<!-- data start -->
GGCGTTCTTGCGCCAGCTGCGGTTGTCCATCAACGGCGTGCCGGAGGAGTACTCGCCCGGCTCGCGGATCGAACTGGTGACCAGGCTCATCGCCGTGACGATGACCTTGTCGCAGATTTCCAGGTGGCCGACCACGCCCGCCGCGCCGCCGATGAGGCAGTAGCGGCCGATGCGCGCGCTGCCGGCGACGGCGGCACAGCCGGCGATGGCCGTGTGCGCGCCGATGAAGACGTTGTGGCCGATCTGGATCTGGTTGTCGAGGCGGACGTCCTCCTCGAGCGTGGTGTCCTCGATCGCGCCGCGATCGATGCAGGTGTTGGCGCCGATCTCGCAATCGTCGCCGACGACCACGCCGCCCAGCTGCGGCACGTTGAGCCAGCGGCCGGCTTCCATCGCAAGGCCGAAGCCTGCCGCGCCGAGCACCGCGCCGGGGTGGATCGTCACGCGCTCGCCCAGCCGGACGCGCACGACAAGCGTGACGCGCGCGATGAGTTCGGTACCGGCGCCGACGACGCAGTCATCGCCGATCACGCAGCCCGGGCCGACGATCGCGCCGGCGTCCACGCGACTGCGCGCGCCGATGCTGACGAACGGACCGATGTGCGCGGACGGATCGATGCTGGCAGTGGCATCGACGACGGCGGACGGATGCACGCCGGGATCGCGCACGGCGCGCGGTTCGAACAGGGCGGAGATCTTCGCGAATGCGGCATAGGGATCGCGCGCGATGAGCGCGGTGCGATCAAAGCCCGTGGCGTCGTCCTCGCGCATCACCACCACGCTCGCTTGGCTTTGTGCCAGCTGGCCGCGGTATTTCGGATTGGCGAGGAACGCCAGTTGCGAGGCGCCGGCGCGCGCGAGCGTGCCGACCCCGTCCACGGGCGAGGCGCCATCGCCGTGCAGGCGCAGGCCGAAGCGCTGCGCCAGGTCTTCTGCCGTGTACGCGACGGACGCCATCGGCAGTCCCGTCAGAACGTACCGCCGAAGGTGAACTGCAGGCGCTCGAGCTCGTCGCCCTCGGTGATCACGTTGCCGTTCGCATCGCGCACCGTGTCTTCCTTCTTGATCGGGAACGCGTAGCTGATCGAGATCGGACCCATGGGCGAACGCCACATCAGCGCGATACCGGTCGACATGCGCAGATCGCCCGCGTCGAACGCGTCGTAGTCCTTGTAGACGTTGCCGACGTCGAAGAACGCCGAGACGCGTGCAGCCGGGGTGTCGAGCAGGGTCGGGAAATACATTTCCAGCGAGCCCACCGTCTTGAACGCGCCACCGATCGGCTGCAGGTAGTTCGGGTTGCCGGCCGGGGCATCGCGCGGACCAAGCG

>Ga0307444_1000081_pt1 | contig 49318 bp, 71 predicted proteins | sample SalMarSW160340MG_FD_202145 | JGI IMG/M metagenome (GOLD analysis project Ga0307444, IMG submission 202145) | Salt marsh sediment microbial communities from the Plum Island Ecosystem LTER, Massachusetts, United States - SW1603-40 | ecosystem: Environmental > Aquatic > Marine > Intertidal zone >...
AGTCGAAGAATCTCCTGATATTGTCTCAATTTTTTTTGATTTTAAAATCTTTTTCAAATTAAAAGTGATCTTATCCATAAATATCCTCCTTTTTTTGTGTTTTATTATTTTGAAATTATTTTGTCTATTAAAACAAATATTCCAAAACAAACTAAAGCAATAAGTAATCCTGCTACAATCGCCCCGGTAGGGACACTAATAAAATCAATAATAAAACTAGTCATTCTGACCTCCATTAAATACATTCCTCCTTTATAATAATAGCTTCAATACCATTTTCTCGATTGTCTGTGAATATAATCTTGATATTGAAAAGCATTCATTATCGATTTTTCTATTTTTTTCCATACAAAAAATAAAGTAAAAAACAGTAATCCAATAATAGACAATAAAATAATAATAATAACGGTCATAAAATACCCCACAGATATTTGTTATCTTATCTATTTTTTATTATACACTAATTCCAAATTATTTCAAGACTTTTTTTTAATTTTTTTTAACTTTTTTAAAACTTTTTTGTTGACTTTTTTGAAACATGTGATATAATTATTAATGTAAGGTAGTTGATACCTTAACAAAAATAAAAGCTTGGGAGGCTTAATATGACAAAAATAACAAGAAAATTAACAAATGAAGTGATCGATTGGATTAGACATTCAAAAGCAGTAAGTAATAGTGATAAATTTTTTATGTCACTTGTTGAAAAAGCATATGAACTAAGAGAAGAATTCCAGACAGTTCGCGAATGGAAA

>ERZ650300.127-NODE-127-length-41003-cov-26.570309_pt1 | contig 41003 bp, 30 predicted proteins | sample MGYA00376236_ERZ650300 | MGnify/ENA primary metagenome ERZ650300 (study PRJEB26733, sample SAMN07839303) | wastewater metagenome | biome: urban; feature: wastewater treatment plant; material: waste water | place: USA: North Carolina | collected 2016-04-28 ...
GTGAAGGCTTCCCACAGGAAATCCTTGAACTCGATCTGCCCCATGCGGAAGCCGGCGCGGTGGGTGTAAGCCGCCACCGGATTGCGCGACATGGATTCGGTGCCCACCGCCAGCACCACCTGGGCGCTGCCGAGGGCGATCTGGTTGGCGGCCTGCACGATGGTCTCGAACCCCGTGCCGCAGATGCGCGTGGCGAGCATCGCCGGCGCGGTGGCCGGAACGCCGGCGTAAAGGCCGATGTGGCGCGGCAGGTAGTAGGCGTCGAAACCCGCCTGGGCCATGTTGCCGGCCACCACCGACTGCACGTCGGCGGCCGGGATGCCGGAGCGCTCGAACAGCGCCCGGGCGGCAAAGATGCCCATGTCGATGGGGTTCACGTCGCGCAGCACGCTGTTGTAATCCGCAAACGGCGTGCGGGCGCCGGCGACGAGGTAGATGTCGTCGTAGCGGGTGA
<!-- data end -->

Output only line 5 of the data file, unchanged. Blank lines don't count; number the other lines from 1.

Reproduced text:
GTGAAGGCTTCCCACAGGAAATCCTTGAACTCGATCTGCCCCATGCGGAAGCCGGCGCGGTGGGTGTAAGCCGCCACCGGATTGCGCGACATGGATTCGGTGCCCACCGCCAGCACCACCTGGGCGCTGCCGAGGGCGATCTGGTTGGCGGCCTGCACGATGGTCTCGAACCCCGTGCCGCAGATGCGCGTGGCGAGCATCGCCGGCGCGGTGGCCGGAACGCCGGCGTAAAGGCCGATGTGGCGCGGCAGGTAGTAGGCGTCGAAACCCGCCTGGGCCATGTTGCCGGCCACCACCGACTGCACGTCGGCGGCCGGGATGCCGGAGCGCTCGAACAGCGCCCGGGCGGCAAAGATGCCCATGTCGATGGGGTTCACGTCGCGCAGCACGCTGTTGTAATCCGCAAACGGCGTGCGGGCGCCGGCGACGAGGTAGATGTCGTCGTAGCGGGTGA